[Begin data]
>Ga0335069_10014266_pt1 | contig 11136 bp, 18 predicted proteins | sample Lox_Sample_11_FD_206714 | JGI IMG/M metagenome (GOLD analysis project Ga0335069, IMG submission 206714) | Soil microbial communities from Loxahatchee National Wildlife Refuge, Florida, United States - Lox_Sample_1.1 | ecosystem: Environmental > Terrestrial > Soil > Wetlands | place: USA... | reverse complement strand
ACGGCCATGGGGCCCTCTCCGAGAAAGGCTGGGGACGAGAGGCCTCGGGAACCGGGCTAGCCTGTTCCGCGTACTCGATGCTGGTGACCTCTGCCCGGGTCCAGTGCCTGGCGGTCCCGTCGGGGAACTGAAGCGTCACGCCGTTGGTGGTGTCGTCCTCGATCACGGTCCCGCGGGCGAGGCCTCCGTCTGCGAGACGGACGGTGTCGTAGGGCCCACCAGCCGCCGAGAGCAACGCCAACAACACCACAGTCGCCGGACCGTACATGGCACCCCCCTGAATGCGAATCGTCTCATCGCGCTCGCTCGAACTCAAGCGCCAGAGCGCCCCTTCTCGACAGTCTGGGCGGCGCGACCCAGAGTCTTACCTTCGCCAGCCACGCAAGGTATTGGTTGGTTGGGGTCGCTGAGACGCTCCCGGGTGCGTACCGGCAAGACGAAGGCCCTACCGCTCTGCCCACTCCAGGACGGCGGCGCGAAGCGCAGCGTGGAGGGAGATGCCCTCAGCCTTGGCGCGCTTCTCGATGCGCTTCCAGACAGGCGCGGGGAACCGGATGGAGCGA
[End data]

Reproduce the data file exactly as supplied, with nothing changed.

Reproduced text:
>Ga0335069_10014266_pt1 | contig 11136 bp, 18 predicted proteins | sample Lox_Sample_11_FD_206714 | JGI IMG/M metagenome (GOLD analysis project Ga0335069, IMG submission 206714) | Soil microbial communities from Loxahatchee National Wildlife Refuge, Florida, United States - Lox_Sample_1.1 | ecosystem: Environmental > Terrestrial > Soil > Wetlands | place: USA... | reverse complement strand
ACGGCCATGGGGCCCTCTCCGAGAAAGGCTGGGGACGAGAGGCCTCGGGAACCGGGCTAGCCTGTTCCGCGTACTCGATGCTGGTGACCTCTGCCCGGGTCCAGTGCCTGGCGGTCCCGTCGGGGAACTGAAGCGTCACGCCGTTGGTGGTGTCGTCCTCGATCACGGTCCCGCGGGCGAGGCCTCCGTCTGCGAGACGGACGGTGTCGTAGGGCCCACCAGCCGCCGAGAGCAACGCCAACAACACCACAGTCGCCGGACCGTACATGGCACCCCCCTGAATGCGAATCGTCTCATCGCGCTCGCTCGAACTCAAGCGCCAGAGCGCCCCTTCTCGACAGTCTGGGCGGCGCGACCCAGAGTCTTACCTTCGCCAGCCACGCAAGGTATTGGTTGGTTGGGGTCGCTGAGACGCTCCCGGGTGCGTACCGGCAAGACGAAGGCCCTACCGCTCTGCCCACTCCAGGACGGCGGCGCGAAGCGCAGCGTGGAGGGAGATGCCCTCAGCCTTGGCGCGCTTCTCGATGCGCTTCCAGACAGGCGCGGGGAACCGGATGGAGCGA